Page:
What is a Foreclosure and
How Does It Work?
If you fall behind in your mortgage payments, your lender has the option to start the foreclosure process. Foreclosure can be overwhelming, but it helps if you understand how the process works and how it will affect your future.
Foreclosure is unnerving. It can feel like your life is out of control. You are not alone. Between January 1, 2018 and June 30, 2018, over 362,275 homes were filed for foreclosure in the United States. But the good news is that this statistic is has been decreasing year after year since the housing crisis that started in 2006. The drop in foreclosures is partly due to homeowners understanding the foreclosure process and how it affects their future.
Foreclosure Rates by Year
What Happens During Foreclosure?
During a foreclosure auction, the lender sells your home to the highest bidder to recover as much money as possible. The foreclosing lender will decide where the bidding will start. If no one bids on the property, the lender typically purchases the property for the opening bid and it becomes “real estate owned.” In such cases, the lender usually lists the property for sale with a clean title.
Stopping the Foreclosure Process
Once you know your lender has decided to foreclose on your home, you may be able to stop the process using several different methods, even if you don’t have enough money to pay what you owe.
You may be able to halt foreclosure by modifying your loan. Your lender may agree to a modified mortgage, allowing you to stall foreclosure and make more affordable payments.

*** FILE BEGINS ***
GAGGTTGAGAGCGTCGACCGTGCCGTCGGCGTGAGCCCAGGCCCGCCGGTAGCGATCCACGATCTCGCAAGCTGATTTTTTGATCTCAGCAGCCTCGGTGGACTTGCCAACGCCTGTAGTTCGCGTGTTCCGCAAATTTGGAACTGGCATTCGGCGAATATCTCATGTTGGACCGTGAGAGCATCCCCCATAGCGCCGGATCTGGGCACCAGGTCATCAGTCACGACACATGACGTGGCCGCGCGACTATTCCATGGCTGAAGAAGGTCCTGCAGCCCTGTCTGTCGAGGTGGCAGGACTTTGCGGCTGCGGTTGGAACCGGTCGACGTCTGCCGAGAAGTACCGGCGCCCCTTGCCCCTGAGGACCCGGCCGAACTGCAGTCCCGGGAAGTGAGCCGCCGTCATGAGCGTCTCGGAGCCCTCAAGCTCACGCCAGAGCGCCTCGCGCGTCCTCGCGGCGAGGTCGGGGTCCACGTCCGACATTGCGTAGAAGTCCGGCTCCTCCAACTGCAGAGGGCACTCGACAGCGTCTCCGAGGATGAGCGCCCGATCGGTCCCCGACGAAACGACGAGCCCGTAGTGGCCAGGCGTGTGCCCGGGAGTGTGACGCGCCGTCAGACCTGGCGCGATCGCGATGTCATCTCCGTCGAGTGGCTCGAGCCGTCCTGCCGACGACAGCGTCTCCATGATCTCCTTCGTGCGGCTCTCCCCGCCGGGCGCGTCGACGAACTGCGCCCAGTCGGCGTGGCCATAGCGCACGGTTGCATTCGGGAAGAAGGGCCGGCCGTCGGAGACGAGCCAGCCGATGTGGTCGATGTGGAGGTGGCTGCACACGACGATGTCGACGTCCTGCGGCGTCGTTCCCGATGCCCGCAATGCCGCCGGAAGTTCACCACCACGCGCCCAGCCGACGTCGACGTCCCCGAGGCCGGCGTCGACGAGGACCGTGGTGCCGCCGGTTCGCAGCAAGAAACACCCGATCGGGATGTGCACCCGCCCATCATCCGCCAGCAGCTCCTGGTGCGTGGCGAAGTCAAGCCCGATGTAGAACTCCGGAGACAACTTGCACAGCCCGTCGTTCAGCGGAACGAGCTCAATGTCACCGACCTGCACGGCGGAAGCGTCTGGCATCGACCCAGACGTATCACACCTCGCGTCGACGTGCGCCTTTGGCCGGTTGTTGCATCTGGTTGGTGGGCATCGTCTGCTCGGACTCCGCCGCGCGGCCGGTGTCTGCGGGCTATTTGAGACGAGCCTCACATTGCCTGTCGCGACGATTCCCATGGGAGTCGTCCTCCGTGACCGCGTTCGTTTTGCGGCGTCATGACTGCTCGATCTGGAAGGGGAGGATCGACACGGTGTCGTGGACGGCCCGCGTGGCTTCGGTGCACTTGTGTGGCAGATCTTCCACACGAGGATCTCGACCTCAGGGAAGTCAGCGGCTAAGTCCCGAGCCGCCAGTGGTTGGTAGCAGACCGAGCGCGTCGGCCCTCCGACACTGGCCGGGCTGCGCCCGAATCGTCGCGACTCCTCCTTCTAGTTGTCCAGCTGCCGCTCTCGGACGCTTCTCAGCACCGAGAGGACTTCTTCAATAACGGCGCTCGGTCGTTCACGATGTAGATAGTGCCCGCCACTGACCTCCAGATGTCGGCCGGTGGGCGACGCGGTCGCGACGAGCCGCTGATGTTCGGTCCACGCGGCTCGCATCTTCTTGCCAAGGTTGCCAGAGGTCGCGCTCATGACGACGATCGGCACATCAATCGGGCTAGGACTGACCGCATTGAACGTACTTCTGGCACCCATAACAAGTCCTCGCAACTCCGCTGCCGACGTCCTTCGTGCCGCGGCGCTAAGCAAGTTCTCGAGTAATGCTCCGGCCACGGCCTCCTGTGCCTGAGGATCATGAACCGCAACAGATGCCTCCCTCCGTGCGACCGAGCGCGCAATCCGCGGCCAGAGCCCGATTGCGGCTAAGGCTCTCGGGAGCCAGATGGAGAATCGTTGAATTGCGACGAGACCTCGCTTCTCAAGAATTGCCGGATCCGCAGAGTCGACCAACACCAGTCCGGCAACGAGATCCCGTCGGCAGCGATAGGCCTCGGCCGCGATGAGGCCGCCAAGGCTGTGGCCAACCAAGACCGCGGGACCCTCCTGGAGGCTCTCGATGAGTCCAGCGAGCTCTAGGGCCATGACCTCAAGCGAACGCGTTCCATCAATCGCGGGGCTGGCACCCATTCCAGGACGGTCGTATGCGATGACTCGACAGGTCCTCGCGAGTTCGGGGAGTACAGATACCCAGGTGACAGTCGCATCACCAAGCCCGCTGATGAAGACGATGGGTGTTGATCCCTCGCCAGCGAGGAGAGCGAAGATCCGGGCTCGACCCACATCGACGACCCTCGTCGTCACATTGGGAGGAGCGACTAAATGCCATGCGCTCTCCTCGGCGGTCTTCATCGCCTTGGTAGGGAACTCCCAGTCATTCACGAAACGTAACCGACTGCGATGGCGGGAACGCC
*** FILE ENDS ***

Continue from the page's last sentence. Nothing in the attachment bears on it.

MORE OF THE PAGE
You may be able to stop foreclosure process by filing for bankruptcy. In most cases, this can halt foreclosure proceedings and give you time to get caught up on payments.
Understanding Statutory Right of Redemption
However, in some states, it is possible to redeem the property even after the home. This law varies by state, so it is important to research your state’s laws to understand how the statutory right of redemption could apply in your case.
Consequences of Foreclosure
Foreclosure can cause your credit score to drop dramatically.
You can lose your home and any equity you built up.
Lenders can ask you to pay any debt after your house has sold at auction.
Some face taxes after a foreclosure. The IRS views the forgiven debt as taxable income.
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Learn About Foreclosure in Your State
Leaving Your House after Foreclosure
If the bank forecloses on your home, you will be forced to leave. In some cases, people decide to begin the process of leaving their home as soon as they know foreclosure is coming. Others may decide to remain in the home as long as possible. The time by which you must leave your home during or after foreclosure depends on state law. In some states, you must leave shortly after the home is sold. In other states, you may be able to remain in the home during a post-foreclosure redemption period that could last for several months. If you refuse to leave your home when you are required to do so, you will face eviction.
Frequently Asked Questions About Foreclosure
Applying for a loan modification can delay or even stop a foreclosure, depending on the outcome. When you apply for a loan modification, the foreclosure process must typically stop while the application is pending. If your application is denied, the lender will be able to proceed with the foreclosure. However, if the application is approved, you will be able to keep your home, provided you follow all the terms of the modified loan agreement.
Bankruptcy can often stop the foreclosure process. When you file for bankruptcy protection, an “automatic stay” goes into effect. This stops the lender from foreclosing on your home or continuing a foreclosure process that has already been initiated. However, in some cases, the lender may be able to continue with the foreclosure by filing a petition for relief from the automatic stay. Even if the lender takes this action, your foreclosure will likely be delayed because of the bankruptcy, giving you more time to look for other options.